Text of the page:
There to Help 2 (2019) report
NAAN's latest report on AAs for vulnerable adults has been featured in The Guardian.
Click here to go straight to the report or for the Guardian article click here: Report raises alarm over police detention of vulnerable suspects.
Over 100,000 police detentions and voluntary interviews of mentally vulnerable suspects are still at risk of miscarriages of justice
A report has found that more than 100,000 police detentions and voluntary interviews of vulnerable adult suspects who have a mental illness, learning disability, brain injury or are autistic individuals, are carried out each year without the support of an ‘appropriate adult’– despite it being a legal requirement.
Previous studies have indicated that as many as 39% of adults in police custody have a mental disorder or intellectual disability[i].
- Police recorded the need for an appropriate adult (AA) in only 6% of around 1 million police detentions and voluntary interviews of adults;
- There were large variations, particularly in voluntary interviews, as different police forces recorded rates of AA need between 0% to 24%.
6% is an improvement on the 3% found in the original There to Help report commissioned in 2015 by Theresa May as Home Secretary[iii], who at the time responded that “the priority must be to act to ensure that vulnerable people are provided with the support they are entitled to”. However, based on the highest performing police forces, at least 111,445 detentions and voluntary interviews of vulnerable adults still took place without need for an AA being recorded by police.
Even where vulnerability was identified, NHS data from assessments delivered in custody showed[iv]:
- 34% of adults known to have a learning disability did not have an AA;
- 73% of adults known to have a mental health diagnosis did not have an AA;
- Certain mental illnesses were less likely to result in an AA; 54% of adults known to have dementia, and 19% known to have anxiety disorder such as Post Traumatic Stress Disorder (PTSD), had an AA.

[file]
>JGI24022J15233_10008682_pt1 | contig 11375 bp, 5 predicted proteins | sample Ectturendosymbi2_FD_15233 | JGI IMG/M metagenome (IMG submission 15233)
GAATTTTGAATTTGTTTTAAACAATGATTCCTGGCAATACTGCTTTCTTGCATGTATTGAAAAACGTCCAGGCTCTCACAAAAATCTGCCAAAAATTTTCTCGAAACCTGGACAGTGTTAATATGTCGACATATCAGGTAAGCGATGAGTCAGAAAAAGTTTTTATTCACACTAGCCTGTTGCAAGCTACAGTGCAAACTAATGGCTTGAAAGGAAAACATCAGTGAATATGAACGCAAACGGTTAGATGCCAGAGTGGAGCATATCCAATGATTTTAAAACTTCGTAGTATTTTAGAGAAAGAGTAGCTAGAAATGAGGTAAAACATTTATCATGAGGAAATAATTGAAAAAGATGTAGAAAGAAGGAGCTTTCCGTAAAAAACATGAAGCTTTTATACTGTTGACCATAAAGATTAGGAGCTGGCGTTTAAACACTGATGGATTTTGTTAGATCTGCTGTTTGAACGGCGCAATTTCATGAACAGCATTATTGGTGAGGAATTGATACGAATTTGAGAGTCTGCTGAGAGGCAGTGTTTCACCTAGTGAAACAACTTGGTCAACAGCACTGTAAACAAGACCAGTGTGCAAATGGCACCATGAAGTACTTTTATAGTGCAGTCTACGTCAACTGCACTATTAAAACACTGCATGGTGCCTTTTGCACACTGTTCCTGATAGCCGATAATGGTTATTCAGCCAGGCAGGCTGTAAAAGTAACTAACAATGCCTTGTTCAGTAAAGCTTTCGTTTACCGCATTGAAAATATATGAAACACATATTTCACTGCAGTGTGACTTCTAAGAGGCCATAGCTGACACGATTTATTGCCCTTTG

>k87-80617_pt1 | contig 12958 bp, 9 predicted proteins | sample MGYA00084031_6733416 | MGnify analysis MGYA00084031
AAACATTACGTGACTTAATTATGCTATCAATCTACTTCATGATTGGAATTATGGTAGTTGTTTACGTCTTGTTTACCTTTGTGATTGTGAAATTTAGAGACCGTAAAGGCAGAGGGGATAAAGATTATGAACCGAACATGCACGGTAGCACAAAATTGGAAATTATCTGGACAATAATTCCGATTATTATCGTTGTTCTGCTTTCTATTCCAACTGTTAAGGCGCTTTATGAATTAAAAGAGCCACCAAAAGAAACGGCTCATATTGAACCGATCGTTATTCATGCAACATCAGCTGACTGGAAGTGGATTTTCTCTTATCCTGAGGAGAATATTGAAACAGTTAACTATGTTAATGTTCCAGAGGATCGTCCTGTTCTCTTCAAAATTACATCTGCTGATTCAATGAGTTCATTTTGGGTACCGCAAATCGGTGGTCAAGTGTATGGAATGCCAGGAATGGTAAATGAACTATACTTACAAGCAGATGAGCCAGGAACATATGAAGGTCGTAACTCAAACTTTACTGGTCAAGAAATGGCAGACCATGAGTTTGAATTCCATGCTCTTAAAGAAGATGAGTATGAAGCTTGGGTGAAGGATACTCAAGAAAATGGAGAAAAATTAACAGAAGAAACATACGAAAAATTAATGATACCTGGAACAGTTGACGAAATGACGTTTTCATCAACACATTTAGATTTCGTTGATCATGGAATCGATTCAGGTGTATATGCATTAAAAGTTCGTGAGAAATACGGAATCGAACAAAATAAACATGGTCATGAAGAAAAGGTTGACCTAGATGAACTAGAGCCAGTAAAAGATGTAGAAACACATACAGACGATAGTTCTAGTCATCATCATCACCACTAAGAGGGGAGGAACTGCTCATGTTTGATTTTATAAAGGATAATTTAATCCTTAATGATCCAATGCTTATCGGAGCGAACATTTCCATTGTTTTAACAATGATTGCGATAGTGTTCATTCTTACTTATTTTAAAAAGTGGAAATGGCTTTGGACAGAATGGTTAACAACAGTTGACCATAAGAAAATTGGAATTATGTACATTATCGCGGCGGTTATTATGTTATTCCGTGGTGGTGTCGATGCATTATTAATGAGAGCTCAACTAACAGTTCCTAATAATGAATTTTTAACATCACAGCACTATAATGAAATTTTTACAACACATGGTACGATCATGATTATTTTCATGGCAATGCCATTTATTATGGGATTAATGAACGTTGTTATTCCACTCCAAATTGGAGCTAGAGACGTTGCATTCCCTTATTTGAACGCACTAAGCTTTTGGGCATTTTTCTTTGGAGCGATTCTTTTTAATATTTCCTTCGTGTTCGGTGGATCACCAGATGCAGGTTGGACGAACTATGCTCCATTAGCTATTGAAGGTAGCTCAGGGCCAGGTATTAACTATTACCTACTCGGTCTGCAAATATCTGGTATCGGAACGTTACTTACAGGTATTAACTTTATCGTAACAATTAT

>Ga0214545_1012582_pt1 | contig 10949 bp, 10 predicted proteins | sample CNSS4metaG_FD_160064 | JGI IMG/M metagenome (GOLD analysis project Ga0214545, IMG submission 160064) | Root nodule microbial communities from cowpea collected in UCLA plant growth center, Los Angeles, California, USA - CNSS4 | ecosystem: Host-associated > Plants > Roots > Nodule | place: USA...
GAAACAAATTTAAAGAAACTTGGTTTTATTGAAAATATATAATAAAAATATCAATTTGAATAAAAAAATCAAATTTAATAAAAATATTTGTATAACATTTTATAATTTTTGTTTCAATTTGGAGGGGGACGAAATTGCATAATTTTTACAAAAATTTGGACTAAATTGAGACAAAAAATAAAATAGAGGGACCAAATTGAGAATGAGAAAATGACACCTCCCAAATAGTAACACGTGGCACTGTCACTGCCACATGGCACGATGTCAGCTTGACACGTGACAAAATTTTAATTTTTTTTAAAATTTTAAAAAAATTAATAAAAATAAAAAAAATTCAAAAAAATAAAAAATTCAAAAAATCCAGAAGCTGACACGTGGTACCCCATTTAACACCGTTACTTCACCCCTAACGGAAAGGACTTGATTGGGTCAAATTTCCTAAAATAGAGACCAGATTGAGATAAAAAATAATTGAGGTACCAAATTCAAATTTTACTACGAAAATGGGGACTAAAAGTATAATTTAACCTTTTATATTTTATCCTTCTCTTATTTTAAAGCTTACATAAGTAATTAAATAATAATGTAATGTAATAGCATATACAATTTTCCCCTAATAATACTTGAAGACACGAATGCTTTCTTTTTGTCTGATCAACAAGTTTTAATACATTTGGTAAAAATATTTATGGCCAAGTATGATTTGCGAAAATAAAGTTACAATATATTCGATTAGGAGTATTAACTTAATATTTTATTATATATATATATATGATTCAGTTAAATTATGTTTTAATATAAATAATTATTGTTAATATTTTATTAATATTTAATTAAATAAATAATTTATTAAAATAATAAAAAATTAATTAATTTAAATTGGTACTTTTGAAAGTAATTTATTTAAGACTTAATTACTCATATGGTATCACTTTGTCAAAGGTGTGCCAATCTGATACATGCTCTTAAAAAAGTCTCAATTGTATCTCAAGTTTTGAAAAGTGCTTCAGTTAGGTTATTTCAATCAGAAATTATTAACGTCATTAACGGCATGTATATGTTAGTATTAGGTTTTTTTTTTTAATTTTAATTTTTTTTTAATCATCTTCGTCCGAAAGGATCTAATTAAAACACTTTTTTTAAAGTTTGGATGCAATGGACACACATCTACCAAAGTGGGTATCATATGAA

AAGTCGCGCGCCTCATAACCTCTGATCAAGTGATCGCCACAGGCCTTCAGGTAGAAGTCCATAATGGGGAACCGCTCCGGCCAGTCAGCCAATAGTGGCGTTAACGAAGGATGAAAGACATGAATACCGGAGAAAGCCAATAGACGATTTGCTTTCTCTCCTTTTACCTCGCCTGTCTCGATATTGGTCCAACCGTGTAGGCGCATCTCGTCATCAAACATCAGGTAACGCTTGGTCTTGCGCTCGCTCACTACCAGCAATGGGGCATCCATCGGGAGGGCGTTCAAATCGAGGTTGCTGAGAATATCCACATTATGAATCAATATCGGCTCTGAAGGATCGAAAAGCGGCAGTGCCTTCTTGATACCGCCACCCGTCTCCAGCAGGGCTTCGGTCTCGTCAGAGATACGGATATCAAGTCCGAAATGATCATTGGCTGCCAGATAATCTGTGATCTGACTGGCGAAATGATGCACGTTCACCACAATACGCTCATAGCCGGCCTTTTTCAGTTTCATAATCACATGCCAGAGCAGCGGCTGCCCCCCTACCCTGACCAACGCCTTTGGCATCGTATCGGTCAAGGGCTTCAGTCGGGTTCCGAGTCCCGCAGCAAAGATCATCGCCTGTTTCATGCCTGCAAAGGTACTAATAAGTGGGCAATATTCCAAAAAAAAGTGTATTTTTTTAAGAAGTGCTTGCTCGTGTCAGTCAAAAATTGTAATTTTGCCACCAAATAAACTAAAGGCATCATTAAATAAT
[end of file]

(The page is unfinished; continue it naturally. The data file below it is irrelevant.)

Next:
The report also found that where police had no access to an organised AA scheme, they were half as likely to record an adult as needing one. While AAs are often family members, this is not always possible. Locally organised schemes – most of which use volunteers – had expanded from 52% to 82% since the 2015 report. However, 16% of the population is not covered by a scheme. Despite being a key recommendation of There to Help (2015), local authorities are only legally required to run schemes for children, not for vulnerable adults.
The findings support those in a new book by Cardiff University academic Dr Roxanna Dehaghani who spent six months observing police custody and found a failure to implement the AA safeguard[v].
Chris Bath FRSA, chief executive of the National Appropriate Adult Network, and author of the report said, “It is in nobody’s interest for innocent people to have their lives ruined, or indeed guilty people to avoid convictions, due to the failure to ensure mentally vulnerable people are given appropriate adult support. Police must comply with their duty to secure an appropriate adult. It is only fair, both to them and to vulnerable people, that we ensure independent AA services exist in all areas”.
Dr Roxanna Dehaghani, Cardiff University said, “These latest figures demonstrate the need to ensure all vulnerable adults are given the correct support. But perhaps the more significant issue is that there still exists no statutory duty on any agency to provide these vital services. Provision across England and Wales remains patchy.”
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For advance copies and media comment contact: Chris Bath, chief executive, NAAN
Notes to Editors